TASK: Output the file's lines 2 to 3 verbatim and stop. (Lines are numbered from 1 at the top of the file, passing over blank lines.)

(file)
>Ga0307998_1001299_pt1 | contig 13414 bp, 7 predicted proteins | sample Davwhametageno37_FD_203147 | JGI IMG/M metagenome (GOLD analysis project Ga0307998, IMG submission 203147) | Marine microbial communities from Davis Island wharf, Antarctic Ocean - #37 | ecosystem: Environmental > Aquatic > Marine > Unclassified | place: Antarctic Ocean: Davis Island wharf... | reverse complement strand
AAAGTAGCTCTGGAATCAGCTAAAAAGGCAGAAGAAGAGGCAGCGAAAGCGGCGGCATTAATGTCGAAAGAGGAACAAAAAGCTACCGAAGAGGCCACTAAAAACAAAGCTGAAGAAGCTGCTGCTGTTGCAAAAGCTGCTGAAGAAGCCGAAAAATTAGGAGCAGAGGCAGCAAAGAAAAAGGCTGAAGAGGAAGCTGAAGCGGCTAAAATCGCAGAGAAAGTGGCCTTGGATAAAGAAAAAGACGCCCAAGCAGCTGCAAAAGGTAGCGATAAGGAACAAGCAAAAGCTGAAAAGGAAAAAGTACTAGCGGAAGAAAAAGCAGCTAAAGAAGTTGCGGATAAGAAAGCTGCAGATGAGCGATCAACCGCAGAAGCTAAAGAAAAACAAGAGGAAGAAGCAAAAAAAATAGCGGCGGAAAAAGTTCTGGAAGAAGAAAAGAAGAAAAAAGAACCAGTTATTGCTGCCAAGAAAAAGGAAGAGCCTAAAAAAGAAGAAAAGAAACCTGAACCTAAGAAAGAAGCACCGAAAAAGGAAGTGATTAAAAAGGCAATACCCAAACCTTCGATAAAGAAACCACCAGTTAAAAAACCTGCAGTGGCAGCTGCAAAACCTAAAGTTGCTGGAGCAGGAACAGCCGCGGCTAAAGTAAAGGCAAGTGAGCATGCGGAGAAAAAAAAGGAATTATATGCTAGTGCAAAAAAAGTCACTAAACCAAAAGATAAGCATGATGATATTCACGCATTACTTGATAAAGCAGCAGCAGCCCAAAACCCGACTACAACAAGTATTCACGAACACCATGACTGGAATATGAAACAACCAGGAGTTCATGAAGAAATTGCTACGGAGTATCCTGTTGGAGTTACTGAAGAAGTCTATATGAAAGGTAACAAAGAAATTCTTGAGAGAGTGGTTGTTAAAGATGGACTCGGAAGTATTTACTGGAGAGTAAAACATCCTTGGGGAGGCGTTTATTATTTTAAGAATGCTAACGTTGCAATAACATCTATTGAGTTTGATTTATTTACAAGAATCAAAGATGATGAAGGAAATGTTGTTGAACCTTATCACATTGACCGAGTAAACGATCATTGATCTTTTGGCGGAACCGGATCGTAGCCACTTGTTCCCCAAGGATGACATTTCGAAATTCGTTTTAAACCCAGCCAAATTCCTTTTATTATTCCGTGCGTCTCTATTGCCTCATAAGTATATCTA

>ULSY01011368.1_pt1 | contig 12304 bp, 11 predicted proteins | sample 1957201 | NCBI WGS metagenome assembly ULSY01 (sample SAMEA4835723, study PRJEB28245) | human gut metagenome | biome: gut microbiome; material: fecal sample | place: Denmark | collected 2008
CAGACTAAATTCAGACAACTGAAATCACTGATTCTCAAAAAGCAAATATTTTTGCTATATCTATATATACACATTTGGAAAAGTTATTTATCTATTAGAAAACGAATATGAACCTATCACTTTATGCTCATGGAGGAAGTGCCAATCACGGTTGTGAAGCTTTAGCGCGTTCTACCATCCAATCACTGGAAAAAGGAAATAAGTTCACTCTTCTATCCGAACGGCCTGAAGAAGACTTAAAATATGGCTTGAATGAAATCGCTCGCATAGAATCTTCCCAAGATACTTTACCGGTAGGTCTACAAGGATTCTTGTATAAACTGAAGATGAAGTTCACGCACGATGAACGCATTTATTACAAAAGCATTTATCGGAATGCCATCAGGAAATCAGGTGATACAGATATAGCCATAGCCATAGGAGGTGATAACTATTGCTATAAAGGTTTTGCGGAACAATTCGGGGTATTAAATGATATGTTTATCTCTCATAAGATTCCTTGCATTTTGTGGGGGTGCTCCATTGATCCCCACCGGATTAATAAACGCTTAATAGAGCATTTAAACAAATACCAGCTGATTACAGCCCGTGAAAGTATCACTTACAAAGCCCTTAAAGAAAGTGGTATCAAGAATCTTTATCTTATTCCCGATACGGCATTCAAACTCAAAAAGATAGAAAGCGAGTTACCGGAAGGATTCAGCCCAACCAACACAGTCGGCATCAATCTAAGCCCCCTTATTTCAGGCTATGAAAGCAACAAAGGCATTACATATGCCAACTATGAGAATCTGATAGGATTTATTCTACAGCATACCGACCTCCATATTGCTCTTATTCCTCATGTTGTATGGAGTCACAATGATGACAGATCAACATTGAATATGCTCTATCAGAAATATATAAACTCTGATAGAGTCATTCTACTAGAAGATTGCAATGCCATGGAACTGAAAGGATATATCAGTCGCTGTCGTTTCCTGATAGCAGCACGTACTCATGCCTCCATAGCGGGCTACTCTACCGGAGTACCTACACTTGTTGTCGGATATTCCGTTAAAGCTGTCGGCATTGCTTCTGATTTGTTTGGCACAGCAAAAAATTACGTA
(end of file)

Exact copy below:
AAAGTAGCTCTGGAATCAGCTAAAAAGGCAGAAGAAGAGGCAGCGAAAGCGGCGGCATTAATGTCGAAAGAGGAACAAAAAGCTACCGAAGAGGCCACTAAAAACAAAGCTGAAGAAGCTGCTGCTGTTGCAAAAGCTGCTGAAGAAGCCGAAAAATTAGGAGCAGAGGCAGCAAAGAAAAAGGCTGAAGAGGAAGCTGAAGCGGCTAAAATCGCAGAGAAAGTGGCCTTGGATAAAGAAAAAGACGCCCAAGCAGCTGCAAAAGGTAGCGATAAGGAACAAGCAAAAGCTGAAAAGGAAAAAGTACTAGCGGAAGAAAAAGCAGCTAAAGAAGTTGCGGATAAGAAAGCTGCAGATGAGCGATCAACCGCAGAAGCTAAAGAAAAACAAGAGGAAGAAGCAAAAAAAATAGCGGCGGAAAAAGTTCTGGAAGAAGAAAAGAAGAAAAAAGAACCAGTTATTGCTGCCAAGAAAAAGGAAGAGCCTAAAAAAGAAGAAAAGAAACCTGAACCTAAGAAAGAAGCACCGAAAAAGGAAGTGATTAAAAAGGCAATACCCAAACCTTCGATAAAGAAACCACCAGTTAAAAAACCTGCAGTGGCAGCTGCAAAACCTAAAGTTGCTGGAGCAGGAACAGCCGCGGCTAAAGTAAAGGCAAGTGAGCATGCGGAGAAAAAAAAGGAATTATATGCTAGTGCAAAAAAAGTCACTAAACCAAAAGATAAGCATGATGATATTCACGCATTACTTGATAAAGCAGCAGCAGCCCAAAACCCGACTACAACAAGTATTCACGAACACCATGACTGGAATATGAAACAACCAGGAGTTCATGAAGAAATTGCTACGGAGTATCCTGTTGGAGTTACTGAAGAAGTCTATATGAAAGGTAACAAAGAAATTCTTGAGAGAGTGGTTGTTAAAGATGGACTCGGAAGTATTTACTGGAGAGTAAAACATCCTTGGGGAGGCGTTTATTATTTTAAGAATGCTAACGTTGCAATAACATCTATTGAGTTTGATTTATTTACAAGAATCAAAGATGATGAAGGAAATGTTGTTGAACCTTATCACATTGACCGAGTAAACGATCATTGATCTTTTGGCGGAACCGGATCGTAGCCACTTGTTCCCCAAGGATGACATTTCGAAATTCGTTTTAAACCCAGCCAAATTCCTTTTATTATTCCGTGCGTCTCTATTGCCTCATAAGTATATCTA

>ULSY01011368.1_pt1 | contig 12304 bp, 11 predicted proteins | sample 1957201 | NCBI WGS metagenome assembly ULSY01 (sample SAMEA4835723, study PRJEB28245) | human gut metagenome | biome: gut microbiome; material: fecal sample | place: Denmark | collected 2008